Purchasing a trunk dendrometer

Trunk dendrometers currently retail for $2,000 to $3,000 as standalone units with capability for real-time monitoring. This price usually includes installation and subscription to cloud-based software to display the data. Software may provide guidance regarding interpretation of shrinkage or growth parameters; however, be mindful that this information is decision-support and thresholds for your block may differ from those used by the software. Understanding that soil moisture availability and vapour pressure deficit will influence trunk shrinkage and expansion is key to interpreting your data.

Installation tips

Figure 3: Trunk dendrometers are either ‘point-contact’ (shown) or ‘band-type’. Photo: Agriculture Victoria

Point dendrometers measure fluctuations in trunk or branch diameter. They are installed with the sensor arm perpendicular to the trunk or branch; the head of the sensor contacts the trunk and moves linearly with the expansion and shrinkage (Figure 3). Some point dendrometers can be attached to young trees or branches, while the design of others requires a trunk large enough to drill and insert a stabilising arm. Band dendrometers encircle the trunk or stem, and measure fluctuations in trunk circumference, with different models suited to particular trunk sizes.

  • Only install on a healthy, representative tree and not near the edge of a block.
  • Position the sensor to avoid knots or damaged areas of the trunk.
  • Remove loose bark that would be under the sensor head or band (Figure 4). Data is likely to become erratic after rainfall if loose bark is present.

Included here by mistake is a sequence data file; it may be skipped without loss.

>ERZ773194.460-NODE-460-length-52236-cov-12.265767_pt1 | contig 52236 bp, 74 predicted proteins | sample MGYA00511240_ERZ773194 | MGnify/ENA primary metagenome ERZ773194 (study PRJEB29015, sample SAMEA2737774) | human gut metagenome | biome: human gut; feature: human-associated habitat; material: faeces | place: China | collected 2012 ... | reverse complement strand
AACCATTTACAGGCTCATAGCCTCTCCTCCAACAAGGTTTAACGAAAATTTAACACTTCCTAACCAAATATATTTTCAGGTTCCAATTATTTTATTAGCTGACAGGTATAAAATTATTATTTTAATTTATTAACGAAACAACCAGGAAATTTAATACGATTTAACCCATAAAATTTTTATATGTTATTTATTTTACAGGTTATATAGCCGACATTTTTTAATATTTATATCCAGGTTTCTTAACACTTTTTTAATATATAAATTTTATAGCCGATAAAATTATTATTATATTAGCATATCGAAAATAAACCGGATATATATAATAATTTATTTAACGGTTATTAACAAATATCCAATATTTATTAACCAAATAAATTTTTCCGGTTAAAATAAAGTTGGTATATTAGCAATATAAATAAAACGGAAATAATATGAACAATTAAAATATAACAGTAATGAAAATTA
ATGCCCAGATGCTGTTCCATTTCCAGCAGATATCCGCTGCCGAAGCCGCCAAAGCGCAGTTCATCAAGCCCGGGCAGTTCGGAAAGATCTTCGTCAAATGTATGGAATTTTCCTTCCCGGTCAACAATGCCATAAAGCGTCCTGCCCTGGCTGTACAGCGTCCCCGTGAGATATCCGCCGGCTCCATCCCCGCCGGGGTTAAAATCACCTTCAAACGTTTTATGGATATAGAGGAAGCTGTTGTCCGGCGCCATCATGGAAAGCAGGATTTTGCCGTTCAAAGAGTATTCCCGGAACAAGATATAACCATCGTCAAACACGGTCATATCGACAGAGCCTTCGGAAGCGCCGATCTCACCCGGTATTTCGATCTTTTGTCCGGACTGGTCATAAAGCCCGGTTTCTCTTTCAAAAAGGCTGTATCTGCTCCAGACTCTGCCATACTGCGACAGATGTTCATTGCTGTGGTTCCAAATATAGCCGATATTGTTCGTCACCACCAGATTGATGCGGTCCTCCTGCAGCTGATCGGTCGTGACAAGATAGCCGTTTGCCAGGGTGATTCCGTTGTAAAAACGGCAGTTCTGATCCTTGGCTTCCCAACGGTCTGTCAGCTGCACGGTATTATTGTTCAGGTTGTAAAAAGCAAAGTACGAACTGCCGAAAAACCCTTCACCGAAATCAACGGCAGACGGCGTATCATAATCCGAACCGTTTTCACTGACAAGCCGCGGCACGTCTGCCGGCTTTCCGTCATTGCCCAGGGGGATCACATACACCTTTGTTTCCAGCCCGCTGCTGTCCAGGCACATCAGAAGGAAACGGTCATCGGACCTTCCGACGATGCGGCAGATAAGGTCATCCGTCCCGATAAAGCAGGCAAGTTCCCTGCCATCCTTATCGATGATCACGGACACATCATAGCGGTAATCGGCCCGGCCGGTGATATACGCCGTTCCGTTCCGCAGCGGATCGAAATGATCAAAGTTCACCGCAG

• Remove weeds that could interfere with the sensor.
  • As the tree grows, adjustment of the initial sensor position will be required.
  • If data ceases showing daily fluctuations, check if a point dendrometer is too close to the trunk, or if the trunk has reached the upper size limit of a band dendrometer.


Figure 4: Rainfall causes bark to swell and results in ‘noisy’ data; removing loose bark under the sensor head helps to avoid this problem. Photo: Agriculture Victoria

View a short video on how Dr Ian Goodwin is using this technology as part of the PIPS3 Program research in Agriculture Victoria Tatura SmartFarm’s Sundial Orchard.

For more information see:


The PIPS3 Developing smarter and sustainable pear orchards to maximise fruit quality, yield and labour efficiency project (AP19005) has been funded by Hort Innovation, using the apple and pear research and development levy, contributions from the Australian Government and co-investment from Agriculture Victoria. Hort Innovation is the grower-owned, not-for-profit research and development corporation for Australian horticulture.